PEI

Finally demolished, the former trade school site in Summerside set for new development

Described by the mayor as an "eyesore," the former trade school building in Summerside has been leveled and is nearly ready to be developed into a space the mayor and developer vow will be worth the wait.

New development is set to include rent-to-own housing, affordable rentals, health centre and fire hall

The old Holland College building in Summerside is demolished, but developer Tim Banks says crews are still working to 'tidy up' the site before construction begins on new projects. (Kate McKenna/CBC)

Described by the mayor as an "eyesore," the former trade school building in Summerside has been levelled and is nearly ready to be developed into a space the mayor and developer vow will be worth the wait.

"There's still some tidying up to do on the site, but it's pretty exciting," said Tim Banks, the CEO of APM Group, the developer involved in the project.

The property, located on a parcel of land between Granville Street, Ryan Street and Arnett Avenue was formerly owned by Holland College and first purchased by APM in 2008. A news story at the time said the campus had been vacant for four years. Since then APM has developed other sites around the building, like a strip mall and three other buildings. 

"I grew up in Summerside, and I wanted to invest there, and I have invested. But it was like something hanging over you … we just couldn't get rid of this building."

In an interview with CBC on Thursday, Banks said APM has partnered with the non-profit group Kings Square Housing Corporation to build nearly 50 affordable housing units.

Tim Banks, the CEO of APM group, says he is finalizing plans for affordable housing, rent-to-own housing, and market-priced housing at the old Holland College location in Summerside, P.E.I. (Kate McKenna/CBC)

He said the plan is still being fine-tuned, but the cost of the units will be adjusted to be 30 per cent of the occupant's income.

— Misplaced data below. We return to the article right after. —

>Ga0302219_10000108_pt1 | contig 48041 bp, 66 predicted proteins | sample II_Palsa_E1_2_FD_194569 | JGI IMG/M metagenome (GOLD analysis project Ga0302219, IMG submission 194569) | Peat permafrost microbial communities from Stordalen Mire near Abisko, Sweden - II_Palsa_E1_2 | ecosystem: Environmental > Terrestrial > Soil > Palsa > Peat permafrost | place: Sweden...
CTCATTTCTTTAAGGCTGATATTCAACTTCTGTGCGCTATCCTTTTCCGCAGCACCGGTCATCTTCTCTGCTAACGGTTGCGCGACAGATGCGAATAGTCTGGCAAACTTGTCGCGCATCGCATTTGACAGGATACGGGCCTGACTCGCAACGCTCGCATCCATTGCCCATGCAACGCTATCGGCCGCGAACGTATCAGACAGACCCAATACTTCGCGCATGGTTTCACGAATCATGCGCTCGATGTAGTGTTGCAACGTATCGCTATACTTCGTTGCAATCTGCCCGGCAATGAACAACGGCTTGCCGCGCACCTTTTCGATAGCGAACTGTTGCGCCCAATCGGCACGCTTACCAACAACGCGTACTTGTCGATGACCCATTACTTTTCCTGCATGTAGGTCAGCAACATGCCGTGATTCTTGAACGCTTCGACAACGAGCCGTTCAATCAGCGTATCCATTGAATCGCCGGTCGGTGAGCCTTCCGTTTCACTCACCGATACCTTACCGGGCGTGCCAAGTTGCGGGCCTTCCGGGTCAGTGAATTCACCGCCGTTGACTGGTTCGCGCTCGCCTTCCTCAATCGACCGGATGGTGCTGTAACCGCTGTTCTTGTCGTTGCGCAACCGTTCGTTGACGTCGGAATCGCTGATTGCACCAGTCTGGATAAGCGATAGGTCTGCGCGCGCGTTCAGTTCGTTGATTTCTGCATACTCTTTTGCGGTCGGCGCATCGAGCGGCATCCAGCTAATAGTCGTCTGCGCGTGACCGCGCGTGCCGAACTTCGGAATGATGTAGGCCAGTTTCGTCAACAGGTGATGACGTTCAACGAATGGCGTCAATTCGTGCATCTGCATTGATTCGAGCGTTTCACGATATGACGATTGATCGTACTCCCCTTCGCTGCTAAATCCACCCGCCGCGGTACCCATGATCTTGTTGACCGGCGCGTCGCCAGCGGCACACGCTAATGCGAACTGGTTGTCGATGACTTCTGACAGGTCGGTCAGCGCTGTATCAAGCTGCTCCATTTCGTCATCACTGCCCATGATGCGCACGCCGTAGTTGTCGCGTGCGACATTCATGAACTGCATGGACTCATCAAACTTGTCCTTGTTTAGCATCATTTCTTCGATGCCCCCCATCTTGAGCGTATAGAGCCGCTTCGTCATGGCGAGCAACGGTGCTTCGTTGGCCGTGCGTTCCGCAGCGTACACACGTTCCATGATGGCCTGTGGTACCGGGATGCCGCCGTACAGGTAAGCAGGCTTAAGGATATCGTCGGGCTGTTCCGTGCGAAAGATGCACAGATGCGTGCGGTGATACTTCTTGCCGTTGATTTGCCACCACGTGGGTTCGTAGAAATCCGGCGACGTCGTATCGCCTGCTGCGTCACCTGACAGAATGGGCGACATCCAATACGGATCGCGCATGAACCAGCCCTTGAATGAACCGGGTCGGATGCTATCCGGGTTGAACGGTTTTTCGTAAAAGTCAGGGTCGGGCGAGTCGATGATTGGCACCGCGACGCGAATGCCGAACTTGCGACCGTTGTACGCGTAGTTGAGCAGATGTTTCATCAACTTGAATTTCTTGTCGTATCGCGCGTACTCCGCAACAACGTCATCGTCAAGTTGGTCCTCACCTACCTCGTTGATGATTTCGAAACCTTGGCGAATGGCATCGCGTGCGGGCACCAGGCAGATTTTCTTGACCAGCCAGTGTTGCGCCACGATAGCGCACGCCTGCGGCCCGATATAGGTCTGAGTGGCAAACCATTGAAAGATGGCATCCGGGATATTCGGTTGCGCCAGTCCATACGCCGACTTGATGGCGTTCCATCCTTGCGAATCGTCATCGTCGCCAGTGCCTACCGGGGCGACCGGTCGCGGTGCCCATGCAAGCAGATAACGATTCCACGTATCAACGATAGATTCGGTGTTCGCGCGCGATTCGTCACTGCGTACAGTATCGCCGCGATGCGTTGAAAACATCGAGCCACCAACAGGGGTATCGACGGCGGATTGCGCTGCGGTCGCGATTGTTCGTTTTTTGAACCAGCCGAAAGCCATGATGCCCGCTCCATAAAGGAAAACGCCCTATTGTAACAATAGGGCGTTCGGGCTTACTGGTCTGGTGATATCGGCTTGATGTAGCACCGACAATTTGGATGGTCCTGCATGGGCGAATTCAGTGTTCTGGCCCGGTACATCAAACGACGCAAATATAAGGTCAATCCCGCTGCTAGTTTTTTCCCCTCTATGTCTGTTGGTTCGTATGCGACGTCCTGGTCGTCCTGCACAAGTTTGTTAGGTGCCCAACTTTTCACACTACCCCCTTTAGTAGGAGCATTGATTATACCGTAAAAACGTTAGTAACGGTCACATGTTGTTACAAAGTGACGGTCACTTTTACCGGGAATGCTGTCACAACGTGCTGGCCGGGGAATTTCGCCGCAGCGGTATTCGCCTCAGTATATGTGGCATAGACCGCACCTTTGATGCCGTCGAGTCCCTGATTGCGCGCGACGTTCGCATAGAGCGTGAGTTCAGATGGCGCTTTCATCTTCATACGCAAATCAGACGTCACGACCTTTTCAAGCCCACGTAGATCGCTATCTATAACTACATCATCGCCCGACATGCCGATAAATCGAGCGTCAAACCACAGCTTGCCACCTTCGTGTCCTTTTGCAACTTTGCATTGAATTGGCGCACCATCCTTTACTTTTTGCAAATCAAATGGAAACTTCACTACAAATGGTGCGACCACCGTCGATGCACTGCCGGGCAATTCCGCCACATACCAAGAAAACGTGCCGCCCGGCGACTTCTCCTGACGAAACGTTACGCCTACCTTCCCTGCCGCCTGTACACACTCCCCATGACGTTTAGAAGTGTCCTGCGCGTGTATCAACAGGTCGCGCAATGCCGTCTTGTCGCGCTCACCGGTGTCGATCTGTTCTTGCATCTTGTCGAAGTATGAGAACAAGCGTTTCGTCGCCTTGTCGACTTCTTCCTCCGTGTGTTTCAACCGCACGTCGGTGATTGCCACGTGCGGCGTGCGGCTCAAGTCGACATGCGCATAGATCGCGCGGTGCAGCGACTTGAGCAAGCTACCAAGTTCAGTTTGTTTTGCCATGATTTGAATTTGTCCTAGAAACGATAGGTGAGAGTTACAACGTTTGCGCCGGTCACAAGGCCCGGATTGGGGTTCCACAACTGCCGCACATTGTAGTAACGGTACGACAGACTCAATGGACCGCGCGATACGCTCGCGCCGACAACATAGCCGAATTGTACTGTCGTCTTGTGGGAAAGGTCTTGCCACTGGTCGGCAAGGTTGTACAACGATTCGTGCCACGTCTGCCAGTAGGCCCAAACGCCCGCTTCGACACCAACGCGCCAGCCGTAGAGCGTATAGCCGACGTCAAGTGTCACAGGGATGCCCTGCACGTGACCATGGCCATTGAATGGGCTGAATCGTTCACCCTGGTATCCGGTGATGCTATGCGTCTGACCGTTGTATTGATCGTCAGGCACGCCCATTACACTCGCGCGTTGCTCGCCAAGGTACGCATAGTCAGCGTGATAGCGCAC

The plan currently includes an additional two dozen "rent-to-own" units, where tenants will be able to pay into the mortgage to eventually own their space.

"We're sort of creating a new venture here. I'm excited about it," he said.

Banks said there will also be some rental units built as part of the project that will be rented out at market value. 

Banks said the housing development is slated to cost about $28 million. He said they are planning for construction to be finished in the spring of 2024.

"It's our goal to go into the ground this fall," he said. "I think in a few years when people go past the site, they'll forgive us for what took place there."

In addition to housing, the province plans to put a $23-million health-care facility on the site. The City of Summerside is also planning on putting a new fire hall on the parcel of land next to the cinema.

Banks said the tendering process is underway now for those projects.

Delays in demolition

"It's down now. The building is gone. The eyesore is gone," said Mayor Basil Stewart, who added that there is currently $200 million in development happening in the municipality.

Summerside Mayor Basil Stewart says his municipality has many ongoing projects. He estimates that there is about $200 million in development happening right now. (Kate McKenna/CBC)

"You've got to be patient," said Stewart. "At the end of the day, it is going to be worth it."

Banks and Stewart said there were delays in demolishing the old building, largely due to environmental concerns about asbestos on the site.

Banks estimates the demolition was about four or five months behind schedule, and as a result, the health centre is about six to eight months behind.

ABOUT THE AUTHOR

Kate McKenna is a journalist with CBC News. kate.mckenna@cbc.ca.

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